Czech President Miloš Zeman and Israeli Prime Minister Benjamin Netanyahu
have officially opened a new Czech House in Jerusalem. The facility will be
home to a Czech Centre and CzechTrade, CzechInvest and CzechTourism
Mr. Netanyahu said at Tuesday’s ribbon-cutting ceremony that Israel had no better friend in the Eastern Hemisphere than the Czech Republic. For his part, Mr. Zeman said he firmly believed that on his next visit to the country he would open a Czech Embassy in Jerusalem.
The Czech head of state advocates moving the Czech Embassy to Jerusalem from Tel Aviv. The switch is not currently planned by the Czech Ministry of Foreign Affairs.
The number of newly registered HIV cases in the Czech Republic has
evidently fallen slightly, Czech Television reported on Tuesday. While last
year 254 new cases of HIV were recorded, the number for the first 10 months
of this year was 178.
Experts say the decline can most likely be attributed to the introduction of new medicines to treat HIV some years ago.
Gay men account for two-thirds of newly discovered cases of HIV in the Czech Republic and their number has fallen year-on-year. By contrast, the number of heterosexuals found to have the disease has increased by a quarter.
The Prague authorities have taken the first step to reintroducing tram
lines running down Wenceslas Square. At a meeting on Tuesday, the recently
elected council instructed the transport authority to begin preparations
for a connection between existing tracks on Vinohradská St. and those
crossing the lower half of the city’s main thoroughfare.
Deputy mayor for transport Adam Scheinherr says the lines could be in place within four years. Trams went from the National Museum down Wenceslas Square until the 1980s.
Another line running from Vinohradská St. past Prague’s Main Train Station is also planned for a later date, officials say.
The Czech Ministry of Defence is waiting impatiently for the government to
sign off on the biggest purchase in the modern history of the Czech Army,
Právo reported on Tuesday. The military aims to purchase 210 infantry
fighting vehicles at a cost of CZK 53 billion, the newspaper said, adding
that there is cross-party backing for the move.
Four European manufacturers are expected to take part in the tender process. One condition will be that a significant part of the production and servicing take place in conjunction with VOP CZ, a Czech state enterprise run by the Ministry of Defence.
Customs officers at Prague airport have caught a man carrying around six
kilogrammes of cocaine, a spokesperson said on Tuesday. The non-Czech
national, who is 25, had travelled from Rio de Janeiro via Lisbon. Officers
discovered the drug in a piece of false-bottomed leather luggage.
It is the second case in a short period in which Prague customs officials have uncovered cocaine being smuggled from Brazil.
Coalition parties ANO and the Social Democrats have agreed to set up a new
commission on pensions. It will explore changes to the pension system and
should contain party representatives, experts, academics and people from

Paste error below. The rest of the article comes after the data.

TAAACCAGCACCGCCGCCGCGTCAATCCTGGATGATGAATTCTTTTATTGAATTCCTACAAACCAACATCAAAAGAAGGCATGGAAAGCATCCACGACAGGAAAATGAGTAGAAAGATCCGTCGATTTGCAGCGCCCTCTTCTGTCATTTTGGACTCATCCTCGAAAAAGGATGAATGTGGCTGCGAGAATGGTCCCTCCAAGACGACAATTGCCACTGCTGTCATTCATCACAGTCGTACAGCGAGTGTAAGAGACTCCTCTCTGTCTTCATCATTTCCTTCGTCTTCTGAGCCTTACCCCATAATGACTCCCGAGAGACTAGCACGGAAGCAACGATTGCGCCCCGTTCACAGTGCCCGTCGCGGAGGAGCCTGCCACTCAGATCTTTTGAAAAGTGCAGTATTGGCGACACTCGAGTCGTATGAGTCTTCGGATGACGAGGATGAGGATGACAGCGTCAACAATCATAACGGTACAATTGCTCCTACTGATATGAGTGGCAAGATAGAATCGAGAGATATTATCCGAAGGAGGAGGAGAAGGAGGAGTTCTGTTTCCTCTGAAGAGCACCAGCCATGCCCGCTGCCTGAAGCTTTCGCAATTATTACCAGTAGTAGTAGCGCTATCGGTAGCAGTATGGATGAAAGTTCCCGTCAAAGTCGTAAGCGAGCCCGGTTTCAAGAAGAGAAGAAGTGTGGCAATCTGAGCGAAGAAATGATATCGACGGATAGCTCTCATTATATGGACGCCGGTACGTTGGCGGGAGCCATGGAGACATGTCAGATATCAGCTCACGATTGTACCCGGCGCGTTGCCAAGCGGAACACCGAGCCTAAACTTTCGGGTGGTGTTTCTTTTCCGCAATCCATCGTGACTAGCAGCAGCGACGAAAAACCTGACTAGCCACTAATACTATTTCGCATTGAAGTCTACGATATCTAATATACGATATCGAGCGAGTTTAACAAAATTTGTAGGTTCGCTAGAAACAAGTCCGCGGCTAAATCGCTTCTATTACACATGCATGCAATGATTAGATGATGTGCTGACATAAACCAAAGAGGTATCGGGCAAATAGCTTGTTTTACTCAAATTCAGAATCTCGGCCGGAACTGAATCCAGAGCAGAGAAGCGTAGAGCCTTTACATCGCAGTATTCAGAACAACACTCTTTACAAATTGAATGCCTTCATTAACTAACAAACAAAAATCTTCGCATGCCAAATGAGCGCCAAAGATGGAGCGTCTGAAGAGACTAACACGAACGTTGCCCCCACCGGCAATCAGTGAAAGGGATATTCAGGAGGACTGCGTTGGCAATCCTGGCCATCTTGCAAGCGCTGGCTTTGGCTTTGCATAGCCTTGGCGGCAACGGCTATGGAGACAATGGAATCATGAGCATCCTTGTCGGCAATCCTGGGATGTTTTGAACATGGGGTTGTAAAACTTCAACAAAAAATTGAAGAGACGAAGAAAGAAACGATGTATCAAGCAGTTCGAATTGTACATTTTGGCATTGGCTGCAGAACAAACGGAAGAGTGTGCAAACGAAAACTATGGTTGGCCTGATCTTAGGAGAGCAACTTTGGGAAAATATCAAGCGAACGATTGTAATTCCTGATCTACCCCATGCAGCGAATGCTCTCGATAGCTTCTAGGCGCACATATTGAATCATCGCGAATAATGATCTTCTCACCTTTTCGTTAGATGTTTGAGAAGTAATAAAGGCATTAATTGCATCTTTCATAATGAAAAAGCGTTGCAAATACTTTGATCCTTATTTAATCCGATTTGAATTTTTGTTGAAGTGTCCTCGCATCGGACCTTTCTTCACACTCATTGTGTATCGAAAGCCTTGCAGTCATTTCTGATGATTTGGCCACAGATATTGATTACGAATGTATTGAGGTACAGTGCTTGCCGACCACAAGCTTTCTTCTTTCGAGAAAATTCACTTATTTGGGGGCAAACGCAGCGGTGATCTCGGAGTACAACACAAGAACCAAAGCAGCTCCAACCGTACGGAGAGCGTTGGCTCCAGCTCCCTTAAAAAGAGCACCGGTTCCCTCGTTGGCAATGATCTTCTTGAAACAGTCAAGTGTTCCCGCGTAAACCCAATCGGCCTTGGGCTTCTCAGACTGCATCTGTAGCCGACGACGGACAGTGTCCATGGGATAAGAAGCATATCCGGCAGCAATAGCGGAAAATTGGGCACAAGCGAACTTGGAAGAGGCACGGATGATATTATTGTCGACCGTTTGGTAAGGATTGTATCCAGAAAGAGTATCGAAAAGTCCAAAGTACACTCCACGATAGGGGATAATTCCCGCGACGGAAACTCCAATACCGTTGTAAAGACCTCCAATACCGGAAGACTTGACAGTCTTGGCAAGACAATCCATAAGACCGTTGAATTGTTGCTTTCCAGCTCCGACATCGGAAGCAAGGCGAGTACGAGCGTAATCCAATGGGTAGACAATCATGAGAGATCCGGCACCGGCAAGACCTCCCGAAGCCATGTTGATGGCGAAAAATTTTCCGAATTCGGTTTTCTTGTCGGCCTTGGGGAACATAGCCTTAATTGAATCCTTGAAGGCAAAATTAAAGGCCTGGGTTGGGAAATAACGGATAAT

seniors’ organisations and NGOs.
ANO and the Social Democrats have also agreed to increase the state children’s allowance. From 2020 families will get a total of CZK 300,000, up from the present amount of CZK 220,000.
American and Czech soldiers are under investigation in connection with the
death of an Afghan commando who was beaten while in NATO custody in western
Afghanistan, the New York Times reported on Monday.
The commando, Wahidullah Khan, was accused of killing a Czech soldier last month in one of four deadly insider attacks this year by Afghan forces on NATO troops. Jan Pejšek, a spokesman for the Czech Ministry of Defence, has confirmed the ongoing investigation, but strongly denied accusations that Czech troops were involved in Mr. Khan’s death.
On October 22, Khan opened fire on a group of Czech soldiers at Shindand air base, in western Afghanistan. The attack killed one Czech soldier and wounded two others. He was arrested by Afghan troops and was taken into custody by Western forces. By the time he was returned to Afghan forces, around midnight, he had been beaten and was unconscious, Afghan officials said.
The Czech Foreign Ministry has issued a statement condemning Russia’s use
of force against Ukraine’s naval vessels. The ministry says the blockade
of the Kerch Strait by Russia is in breach of international law.
Czech Foreign Minister Tomáš Petříček said in a tweet on Monday that Russian appropriation of the Sea of Azov was as unacceptable as its annexation of Crimea. The Czech foreign minister said he expected a joint EU statement on the matter, adding that the Czech Republic would be ready to join international sanctions over the incident.
Prime Minister Andrej Babiš was questioned by the police on Monday in
connection with an investigation into his son’s alleged abduction to
Crimea.According to Czech Radio, the prime minister spent close to two
hours at a Prague police station giving testimony with regard to the case.
The prime minister, who claims there was no abduction, says journalists used his son who suffers from schizophrenia, to create a slander campaign against him.
The opposition called a vote of no-confidence over the scandal last Friday, but the prime minister’s government survived it.
In a related development, according to the weekly Euro, investigators working on the Stork’s Nest case in which the prime minister is suspected of EU subsidy fraud say they will need more time to assemble evidence. The investigation is thus unlikely to be concluded by the end of the year.
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